This is the testimony given by John when the Jews sent priests and Levites from Jerusalem to ask him, ‘Who are you?’ He confessed and did not deny it, but confessed, ‘I am not the Messiah.’ And they asked him, ‘What then? Are you Elijah?’ He said, ‘I am not.’ ‘Are you the prophet?’ He answered, ‘No.’ Then they said to him, ‘Who are you? Let us have an answer for those who sent us. What do you say about yourself?’ He said,
‘I am the voice of one crying out in the wilderness,
“Make straight the way of the Lord”
as the prophet Isaiah said.

 Now they had been sent from the Pharisees. They asked him, ‘Why then are you baptizing if you are neither the Messiah nor Elijah, nor the prophet?’ John answered them, ‘I baptize with water. Among you stands one whom you do not know, the one who is coming after me; I am not worthy to untie the thong of his sandal.’This took place in Bethany across the Jordan where John was baptizing.  - John 1:19-28

Among the first things a baby learns to say beyond "Mama," "Dada," and "No" is often the word "Me." It becomes a very important word even if not used in the grammatically correct way. "Me" is key to identity, like "I" as a personal identifier. It's all wrapped up in our makeup and how we see ourselves. Freud had lots to say about identities, but we don't need to do a rehash of the Freudian psychological profiles right now

As we grow older we began to identify ourselves in a number of different ways. Beyond learning to respond to our name, we learn that we are the child of our parents, what our address is, what grade and school we attend, and so on. As we grow up we learn to identify ourselves in terms of new relationships: we are someone's husband or wife, mother or father, someone's friend, or acquaintance. We also identify ourselves by what we do: CEOs, secretaries, nurses, professional people, auto mechanics, and all shades of the spectrum of employment that earns our livelihood. We identify ourselves by our social standing, whether we are members of this country club or some organization. We also tend to identify ourselves by our economic standing in the community: we live in this gated community, or drive that particular make of car. Our children go to expensive colleges and universities, and we brag about how much we paid (or got a great deal on) our house or our boat or some other possession. All in all we're conglomerations of identifications. Sometimes it's a wonder we know ourselves at all.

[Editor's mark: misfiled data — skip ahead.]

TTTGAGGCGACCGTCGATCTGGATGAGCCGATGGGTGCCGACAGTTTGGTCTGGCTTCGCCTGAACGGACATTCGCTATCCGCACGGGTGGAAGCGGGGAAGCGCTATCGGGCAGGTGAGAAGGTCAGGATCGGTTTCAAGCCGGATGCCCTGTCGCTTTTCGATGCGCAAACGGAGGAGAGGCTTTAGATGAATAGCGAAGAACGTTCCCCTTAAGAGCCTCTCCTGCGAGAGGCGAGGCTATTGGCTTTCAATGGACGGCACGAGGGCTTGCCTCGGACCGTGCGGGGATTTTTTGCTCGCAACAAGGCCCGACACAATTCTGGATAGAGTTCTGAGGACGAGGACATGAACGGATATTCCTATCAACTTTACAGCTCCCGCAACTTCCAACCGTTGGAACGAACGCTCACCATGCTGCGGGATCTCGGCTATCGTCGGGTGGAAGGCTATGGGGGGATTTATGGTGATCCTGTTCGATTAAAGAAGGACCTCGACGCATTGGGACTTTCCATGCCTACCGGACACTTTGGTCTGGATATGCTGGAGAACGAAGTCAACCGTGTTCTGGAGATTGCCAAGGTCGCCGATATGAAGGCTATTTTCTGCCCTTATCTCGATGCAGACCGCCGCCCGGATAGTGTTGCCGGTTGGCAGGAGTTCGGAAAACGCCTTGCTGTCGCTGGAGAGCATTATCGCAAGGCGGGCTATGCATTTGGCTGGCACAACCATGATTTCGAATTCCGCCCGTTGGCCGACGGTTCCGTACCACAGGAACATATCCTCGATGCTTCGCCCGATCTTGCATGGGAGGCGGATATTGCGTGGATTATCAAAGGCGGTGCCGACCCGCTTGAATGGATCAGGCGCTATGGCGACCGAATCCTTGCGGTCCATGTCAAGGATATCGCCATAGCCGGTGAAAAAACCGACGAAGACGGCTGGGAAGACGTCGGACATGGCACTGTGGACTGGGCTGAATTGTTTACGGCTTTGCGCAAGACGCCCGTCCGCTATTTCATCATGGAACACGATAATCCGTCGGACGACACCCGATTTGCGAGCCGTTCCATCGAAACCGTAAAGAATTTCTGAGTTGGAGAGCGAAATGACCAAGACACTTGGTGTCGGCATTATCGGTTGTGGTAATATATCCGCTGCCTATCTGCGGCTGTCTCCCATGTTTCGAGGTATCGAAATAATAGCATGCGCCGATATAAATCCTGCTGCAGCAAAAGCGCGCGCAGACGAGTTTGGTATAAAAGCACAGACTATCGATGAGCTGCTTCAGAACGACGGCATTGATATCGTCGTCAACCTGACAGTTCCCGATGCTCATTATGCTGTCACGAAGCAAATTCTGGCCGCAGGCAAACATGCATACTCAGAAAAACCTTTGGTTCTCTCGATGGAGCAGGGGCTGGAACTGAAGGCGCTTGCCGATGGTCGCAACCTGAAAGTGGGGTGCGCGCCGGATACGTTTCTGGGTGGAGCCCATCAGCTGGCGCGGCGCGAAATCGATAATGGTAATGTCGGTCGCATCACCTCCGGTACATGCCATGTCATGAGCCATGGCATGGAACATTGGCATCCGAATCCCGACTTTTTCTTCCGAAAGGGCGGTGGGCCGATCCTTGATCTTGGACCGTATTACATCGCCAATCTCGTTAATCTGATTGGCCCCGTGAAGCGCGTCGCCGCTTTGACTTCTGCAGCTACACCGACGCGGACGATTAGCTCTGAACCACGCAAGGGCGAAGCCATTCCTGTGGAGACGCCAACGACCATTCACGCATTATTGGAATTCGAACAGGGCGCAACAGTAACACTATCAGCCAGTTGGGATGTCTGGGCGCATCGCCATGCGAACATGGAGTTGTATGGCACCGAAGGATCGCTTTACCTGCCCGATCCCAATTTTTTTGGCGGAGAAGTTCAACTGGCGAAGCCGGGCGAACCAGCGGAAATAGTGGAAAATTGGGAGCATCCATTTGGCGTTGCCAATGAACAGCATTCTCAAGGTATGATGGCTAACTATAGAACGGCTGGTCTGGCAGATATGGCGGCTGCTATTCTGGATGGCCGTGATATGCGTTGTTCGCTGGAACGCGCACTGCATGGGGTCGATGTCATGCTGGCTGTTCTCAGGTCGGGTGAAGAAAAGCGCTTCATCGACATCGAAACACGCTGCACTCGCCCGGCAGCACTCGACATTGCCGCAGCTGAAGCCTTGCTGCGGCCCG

John the Baptist was asked "Who are you?" by groups of religionists and hierarchs of the Temple.  They wanted to know because they were curious as to whether he was the one that was promised. He answered them that no,  he wasn't. They kept asking, was he Elijah? Was he this person or that person? His answer was still no. John's job was to be the forerunner of the coming Messiah. He had possibly known of this since childhood, or maybe not, but at this stage in his life he was very clear in his understanding of just who he was. He was a prophet, and that was that.

Each one of us has to learn to be precise in our identification of ourselves. It is easy to describe ourselves by what do, or what we earn, or to whom we are related. But to really answer the question "Who are you?", that takes a little more doing.

To learn who we are requires a lot of soul-searching and a lot of thought. Are we a member of this or that profession, organization, family, or church? Is that all we are, or is that all we see ourselves as being? What about our abilities? How do we use them to describe who we are?  Are we successes or failures or something in between? What is it that makes us individual, different from everyone else even if we are similar in many ways. We are who we are, and one of the steps to maturity and wisdom is knowing that and accepting it or, if it can't be accepted, then changing it.

We all say that we are children of God. That is part of our identification, part of what makes us Christian. Some will identify as Christian first and members of some denominations second, or others will introduce themselves as a member of the denomination and expect people to know that they were Christian. It's a puzzle that needs to be well thought out.

Christmas is a time when we think about the birth of Jesus, a baby who, like all babies, had to learn to say mama, dada, etc. He wouldn't have truly been a human being had he suddenly appeared from Mary's womb speaking  perfectly correct 16th-century Shakespearean English. He had to go through learning process in order to be human; he already  knew what it was like to be God. Now he had to learn to be human even though he was still God,  just clothed in human flesh.
Jesus had to learn who he was so that if someone asked him, he could answer an answer correctly. Possibly learning he was the son of God came to him early on in life, but perhaps it is also a slow learning process where he found that as a child he enjoyed hearing Scripture and learning them and then talking with the rabbis about the meanings of those scriptures. He must have caught on pretty quickly, but he had to go through a learning process. He knew who he was.

So how do we answer "Who are you?"

We, like John and  Jesus, need to know who we are. We need to take time to stop and think about it, look at the various ways that we use to identify ourselves, and then see where we may be cutting ourselves short or maybe giving ourselves too much credit.

Most of all, we need to learn who we are in terms of our relationship to God. It's probably one of the most important identifications we can claim - or aspire to. Once we figure that out, we have an answer to "Who are you?" 

Originally published at Speaking to the Soul on Episcopal Café Saturrday, January 2, 2015.